Chase on Wednesday said it would begin replacing customers' debit cards with those equipped with microchip technology.
The chip-embedded cards will eventually phase out cards with a magnetic strip on the back. Cards with chips, touted as being more secure, are already widely accepted in other parts of the world. For the time being, new Chase cards will be issued with both a chip and a magnetic strip as merchants adapt to the new technology.
Some credit cards have already been reissued with the upgrade, and customers can request a new card if they want to have it sooner.
Chip cards create a unique code for each transaction, making customers' personal information harder to steal. The card is inserted into a slot, rather than swiped, and the transaction is authenticated with a four-digit PIN or the customer's signature.
Retailers will have to play catch-up in order to meet the rollout. Just under half of merchants are expected to have technology to accept the new cards by the end of 2015, according to the Payments Security Task Force, a payment industry group.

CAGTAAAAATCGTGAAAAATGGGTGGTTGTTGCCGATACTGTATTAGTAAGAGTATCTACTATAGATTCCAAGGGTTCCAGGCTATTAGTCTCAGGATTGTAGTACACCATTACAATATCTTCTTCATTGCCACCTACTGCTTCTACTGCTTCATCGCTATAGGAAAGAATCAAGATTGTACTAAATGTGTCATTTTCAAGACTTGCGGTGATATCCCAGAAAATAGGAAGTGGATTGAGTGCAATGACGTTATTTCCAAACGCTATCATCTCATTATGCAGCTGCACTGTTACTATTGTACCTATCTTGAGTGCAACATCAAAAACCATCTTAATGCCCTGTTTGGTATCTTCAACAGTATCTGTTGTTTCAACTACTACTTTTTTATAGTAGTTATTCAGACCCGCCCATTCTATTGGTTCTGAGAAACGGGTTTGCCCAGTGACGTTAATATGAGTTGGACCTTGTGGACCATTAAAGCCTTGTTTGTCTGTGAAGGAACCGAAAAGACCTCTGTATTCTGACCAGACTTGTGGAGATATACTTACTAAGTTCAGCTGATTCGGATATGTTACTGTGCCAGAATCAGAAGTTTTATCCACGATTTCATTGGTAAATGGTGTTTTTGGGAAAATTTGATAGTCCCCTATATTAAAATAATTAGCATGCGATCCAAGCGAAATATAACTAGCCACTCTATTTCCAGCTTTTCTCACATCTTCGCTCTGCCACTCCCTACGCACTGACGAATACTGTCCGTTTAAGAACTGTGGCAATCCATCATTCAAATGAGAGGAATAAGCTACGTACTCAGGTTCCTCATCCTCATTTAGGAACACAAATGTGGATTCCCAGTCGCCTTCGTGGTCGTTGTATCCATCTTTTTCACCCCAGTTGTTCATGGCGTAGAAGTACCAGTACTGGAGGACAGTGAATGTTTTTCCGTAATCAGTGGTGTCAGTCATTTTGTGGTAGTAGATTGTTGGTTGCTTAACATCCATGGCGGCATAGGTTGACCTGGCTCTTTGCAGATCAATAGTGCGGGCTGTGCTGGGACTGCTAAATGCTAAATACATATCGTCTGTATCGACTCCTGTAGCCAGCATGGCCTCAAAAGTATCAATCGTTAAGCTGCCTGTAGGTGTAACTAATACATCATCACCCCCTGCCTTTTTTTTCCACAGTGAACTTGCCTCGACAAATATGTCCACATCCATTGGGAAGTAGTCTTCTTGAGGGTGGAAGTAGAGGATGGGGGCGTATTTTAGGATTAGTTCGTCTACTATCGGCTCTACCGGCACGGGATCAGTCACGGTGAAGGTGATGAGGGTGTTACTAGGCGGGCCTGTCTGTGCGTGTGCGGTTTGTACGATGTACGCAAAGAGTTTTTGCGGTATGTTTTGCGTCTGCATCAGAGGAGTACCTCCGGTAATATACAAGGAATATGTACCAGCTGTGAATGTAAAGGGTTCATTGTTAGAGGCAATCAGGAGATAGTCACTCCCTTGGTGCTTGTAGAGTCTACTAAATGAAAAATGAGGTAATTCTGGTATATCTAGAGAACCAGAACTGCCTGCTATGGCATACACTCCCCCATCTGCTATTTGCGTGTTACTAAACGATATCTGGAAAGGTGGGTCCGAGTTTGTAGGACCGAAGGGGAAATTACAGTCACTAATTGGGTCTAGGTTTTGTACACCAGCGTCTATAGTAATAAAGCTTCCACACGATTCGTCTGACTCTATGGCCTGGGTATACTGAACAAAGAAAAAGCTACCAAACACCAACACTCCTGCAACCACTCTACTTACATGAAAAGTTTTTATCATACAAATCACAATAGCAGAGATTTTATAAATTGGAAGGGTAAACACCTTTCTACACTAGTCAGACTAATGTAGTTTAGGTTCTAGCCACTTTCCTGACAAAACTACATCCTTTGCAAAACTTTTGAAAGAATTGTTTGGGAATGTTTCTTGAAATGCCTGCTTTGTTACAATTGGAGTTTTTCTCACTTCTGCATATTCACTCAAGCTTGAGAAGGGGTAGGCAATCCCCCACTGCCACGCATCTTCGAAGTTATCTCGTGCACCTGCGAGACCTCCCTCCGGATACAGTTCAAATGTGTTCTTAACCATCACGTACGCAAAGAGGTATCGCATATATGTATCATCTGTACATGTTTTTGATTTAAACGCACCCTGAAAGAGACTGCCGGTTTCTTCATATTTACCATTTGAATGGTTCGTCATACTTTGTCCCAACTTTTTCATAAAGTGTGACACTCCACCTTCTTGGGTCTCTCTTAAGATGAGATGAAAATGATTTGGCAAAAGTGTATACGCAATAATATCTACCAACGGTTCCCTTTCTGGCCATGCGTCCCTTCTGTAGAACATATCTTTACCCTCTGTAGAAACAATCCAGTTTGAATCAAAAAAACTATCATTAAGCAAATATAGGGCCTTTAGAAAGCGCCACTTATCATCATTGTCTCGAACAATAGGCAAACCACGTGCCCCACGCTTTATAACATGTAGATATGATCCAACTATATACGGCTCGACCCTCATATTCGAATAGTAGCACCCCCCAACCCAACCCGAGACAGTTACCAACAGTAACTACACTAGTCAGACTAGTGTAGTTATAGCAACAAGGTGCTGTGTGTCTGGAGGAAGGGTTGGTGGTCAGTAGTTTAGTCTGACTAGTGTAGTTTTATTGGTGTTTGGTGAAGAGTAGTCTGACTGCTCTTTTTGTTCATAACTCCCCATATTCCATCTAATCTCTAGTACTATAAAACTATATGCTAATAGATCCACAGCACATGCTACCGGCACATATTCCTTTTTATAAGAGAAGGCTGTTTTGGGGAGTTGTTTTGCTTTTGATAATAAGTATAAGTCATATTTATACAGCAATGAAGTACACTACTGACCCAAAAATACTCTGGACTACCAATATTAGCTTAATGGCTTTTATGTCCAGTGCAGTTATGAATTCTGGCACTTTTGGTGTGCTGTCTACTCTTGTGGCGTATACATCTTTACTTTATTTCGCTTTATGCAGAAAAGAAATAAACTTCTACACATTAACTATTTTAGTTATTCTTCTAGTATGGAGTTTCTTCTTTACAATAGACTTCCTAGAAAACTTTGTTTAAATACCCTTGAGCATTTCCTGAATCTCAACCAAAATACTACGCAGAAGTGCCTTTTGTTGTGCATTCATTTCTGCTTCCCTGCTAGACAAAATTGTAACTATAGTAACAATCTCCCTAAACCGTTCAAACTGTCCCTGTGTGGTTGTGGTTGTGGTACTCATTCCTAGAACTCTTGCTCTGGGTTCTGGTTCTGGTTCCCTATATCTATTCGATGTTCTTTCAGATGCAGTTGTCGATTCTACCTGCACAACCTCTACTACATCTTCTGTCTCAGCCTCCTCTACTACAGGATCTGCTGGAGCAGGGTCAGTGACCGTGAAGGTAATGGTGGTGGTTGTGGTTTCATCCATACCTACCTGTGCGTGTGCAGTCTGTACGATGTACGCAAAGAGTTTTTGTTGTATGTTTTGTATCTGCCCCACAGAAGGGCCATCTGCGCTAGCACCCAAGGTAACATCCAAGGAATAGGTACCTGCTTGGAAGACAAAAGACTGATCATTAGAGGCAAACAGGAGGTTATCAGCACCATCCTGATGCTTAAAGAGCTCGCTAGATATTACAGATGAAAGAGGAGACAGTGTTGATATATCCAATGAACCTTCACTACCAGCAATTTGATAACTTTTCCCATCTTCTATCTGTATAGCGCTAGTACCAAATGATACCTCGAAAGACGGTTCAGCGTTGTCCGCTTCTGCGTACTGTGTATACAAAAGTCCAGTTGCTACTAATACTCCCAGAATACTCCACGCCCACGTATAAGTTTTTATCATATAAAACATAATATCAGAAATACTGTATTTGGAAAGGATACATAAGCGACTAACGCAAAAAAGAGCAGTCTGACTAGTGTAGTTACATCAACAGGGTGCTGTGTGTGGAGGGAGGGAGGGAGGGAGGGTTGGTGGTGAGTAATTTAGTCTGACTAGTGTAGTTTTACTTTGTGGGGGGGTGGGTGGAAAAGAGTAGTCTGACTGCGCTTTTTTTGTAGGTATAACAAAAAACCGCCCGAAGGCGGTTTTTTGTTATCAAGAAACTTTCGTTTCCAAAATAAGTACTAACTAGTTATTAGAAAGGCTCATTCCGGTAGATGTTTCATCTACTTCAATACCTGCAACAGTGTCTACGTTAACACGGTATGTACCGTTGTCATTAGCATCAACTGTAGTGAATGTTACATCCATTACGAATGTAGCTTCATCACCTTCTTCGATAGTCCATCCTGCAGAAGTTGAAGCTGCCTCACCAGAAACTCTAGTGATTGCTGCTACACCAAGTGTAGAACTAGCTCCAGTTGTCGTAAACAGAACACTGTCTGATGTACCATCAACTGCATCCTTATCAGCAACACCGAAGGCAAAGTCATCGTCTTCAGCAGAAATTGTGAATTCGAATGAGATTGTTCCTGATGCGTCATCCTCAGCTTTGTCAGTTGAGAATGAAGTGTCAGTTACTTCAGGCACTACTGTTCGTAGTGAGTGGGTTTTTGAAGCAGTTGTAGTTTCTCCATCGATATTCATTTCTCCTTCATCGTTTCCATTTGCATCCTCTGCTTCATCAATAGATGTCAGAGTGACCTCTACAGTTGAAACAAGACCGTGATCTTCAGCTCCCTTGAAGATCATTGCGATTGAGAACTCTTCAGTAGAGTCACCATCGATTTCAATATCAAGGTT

While the PIN is considered safer than the signature, and used regularly in Europe, Australia and Canada, Chase is among the many major U.S. banks to opt to keep the latter after testing with customers last year.
Discover, Bank of America and Citibank have also started introducing chip-enabled cards in recent years.
JP Morgan Chase saw a massive data breach last year in which 76 million customers were affected. Hackers accessed email addresses, phone numbers and physical addresses.
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